The Roles and Responsibilities of Web Governance
Do all employees in your organization know what their role is, and what is expected of them? Do employees know who to ask questions outside their own work area? Do you know what every employee in your web team does?
We’ve previously posted a short guide to mapping your current web governance. As mentioned in that blog post, web governance is all about having structures for decisions and responsibilities in place, which ensure that all work done on the organization’s website is aligned with business goals.
One of the corner stones of good web governance is that everybody involved in the company website is aware of their role. This is true no matter if you are a web developer spending all your time working on the website or if you are an editor spending just one hour a week on updating content within your work area.
Web governance roles
When you work with roles in terms of the website, you’ll have to make sure that all aspects of the website are thought through. Web governance is not only governing day to day decisions, such as who will write the next blog post or do we need more RAM in our web servers. Your web governance should also cover who decides how web content is organized, which criteria need to be met before you’ll have to get a new website, and who is responsible for following up on web strategic goals.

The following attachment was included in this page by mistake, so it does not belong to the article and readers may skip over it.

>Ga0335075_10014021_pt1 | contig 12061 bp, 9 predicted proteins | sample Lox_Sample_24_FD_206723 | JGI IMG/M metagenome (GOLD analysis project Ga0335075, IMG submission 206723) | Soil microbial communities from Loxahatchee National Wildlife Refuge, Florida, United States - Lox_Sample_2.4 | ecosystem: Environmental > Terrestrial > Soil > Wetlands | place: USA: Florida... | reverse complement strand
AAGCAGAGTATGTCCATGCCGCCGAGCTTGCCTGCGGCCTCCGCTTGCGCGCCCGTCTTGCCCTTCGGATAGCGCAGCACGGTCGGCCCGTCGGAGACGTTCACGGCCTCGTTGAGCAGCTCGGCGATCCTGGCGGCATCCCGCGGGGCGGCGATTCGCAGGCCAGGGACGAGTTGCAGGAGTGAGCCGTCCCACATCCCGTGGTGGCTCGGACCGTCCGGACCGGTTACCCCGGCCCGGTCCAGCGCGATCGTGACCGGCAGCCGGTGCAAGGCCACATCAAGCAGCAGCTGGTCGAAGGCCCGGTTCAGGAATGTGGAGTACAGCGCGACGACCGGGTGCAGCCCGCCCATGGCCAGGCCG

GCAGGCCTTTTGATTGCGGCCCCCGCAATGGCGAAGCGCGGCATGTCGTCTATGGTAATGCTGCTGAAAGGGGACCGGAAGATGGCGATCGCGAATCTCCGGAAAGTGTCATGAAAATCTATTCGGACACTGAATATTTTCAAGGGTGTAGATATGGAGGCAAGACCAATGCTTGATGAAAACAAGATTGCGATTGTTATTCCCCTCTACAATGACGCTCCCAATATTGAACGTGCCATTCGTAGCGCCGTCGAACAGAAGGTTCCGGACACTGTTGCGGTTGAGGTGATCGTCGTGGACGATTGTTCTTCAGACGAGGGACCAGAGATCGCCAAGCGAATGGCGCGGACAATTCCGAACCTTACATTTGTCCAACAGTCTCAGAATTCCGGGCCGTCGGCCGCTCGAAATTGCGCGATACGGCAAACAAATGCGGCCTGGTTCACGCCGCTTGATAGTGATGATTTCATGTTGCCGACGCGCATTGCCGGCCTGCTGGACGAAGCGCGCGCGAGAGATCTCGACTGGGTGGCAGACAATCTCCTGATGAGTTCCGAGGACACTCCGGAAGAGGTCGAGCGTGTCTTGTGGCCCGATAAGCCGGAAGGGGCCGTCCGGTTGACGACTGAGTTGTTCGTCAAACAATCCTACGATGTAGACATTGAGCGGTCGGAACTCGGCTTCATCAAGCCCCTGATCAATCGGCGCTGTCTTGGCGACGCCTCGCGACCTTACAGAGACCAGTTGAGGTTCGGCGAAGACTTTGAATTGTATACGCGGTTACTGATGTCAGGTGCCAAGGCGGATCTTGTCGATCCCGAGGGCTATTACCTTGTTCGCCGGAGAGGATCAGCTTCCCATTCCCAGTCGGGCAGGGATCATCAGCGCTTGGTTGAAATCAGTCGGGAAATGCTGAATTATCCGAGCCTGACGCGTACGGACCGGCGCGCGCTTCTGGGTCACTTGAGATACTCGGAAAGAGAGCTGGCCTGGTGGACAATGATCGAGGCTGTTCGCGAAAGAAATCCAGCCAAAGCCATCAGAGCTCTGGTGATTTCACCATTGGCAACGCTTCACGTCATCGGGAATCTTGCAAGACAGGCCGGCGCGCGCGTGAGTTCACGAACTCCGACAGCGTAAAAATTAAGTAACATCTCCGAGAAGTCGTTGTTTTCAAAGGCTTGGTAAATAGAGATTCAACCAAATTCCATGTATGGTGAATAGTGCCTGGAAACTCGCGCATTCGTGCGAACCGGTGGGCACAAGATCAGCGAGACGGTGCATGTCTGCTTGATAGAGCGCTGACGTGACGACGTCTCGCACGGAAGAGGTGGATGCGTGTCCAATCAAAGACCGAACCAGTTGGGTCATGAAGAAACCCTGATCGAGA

The roles that are on an organization’s web team depends on the size of the organization and the people in the team, but some typical roles include:
- Website owner
- Project manager
- Web editor
- Web developer
- Server administrator
- Information architect
- Analytics specialist
- Usability specialist
Depending on your organization you can have a lot more roles, but you can also have colleagues who have more than one of these roles. It is a good idea to map all the roles of your organization and put a name on them so that each person is aware of their role.
Web governance responsibilities
Uncovering and assigning all the web related roles for the organization is only one small step on the way. To make sure that each person is aware of their responsibilities and what is expected of them, it is important that the responsibilities of the role in relation with individual web tasks are clearly defined.
One way to do this is to use a responsibility-assignment-matrix (RACI), where each role is assigned one of the following four responsibility types for each task.
- Responsible – The persons who do the actual work on the task. Often this will be web editors, web developers or the like.
- Accountable – The one person who is held accountable for the timely completion of the task. This will often be the person delegating the task to the Responsible. Typically this is a team leader or project manager.
- Consulted – Those who are asked for advice or opinions. Typically information architects or experts in a two way communication.
- Informed – Those who are informed or kept up-to-date on progress. For example, team members not involved in the task or from related teams.
By filling out such a matrix with all web related tasks you can make sure that all team members are aware of their responsibilities and that web activities are kept on track.
When all members of a web team are aware of their roles and responsibilities, the team will function better and make fewer errors.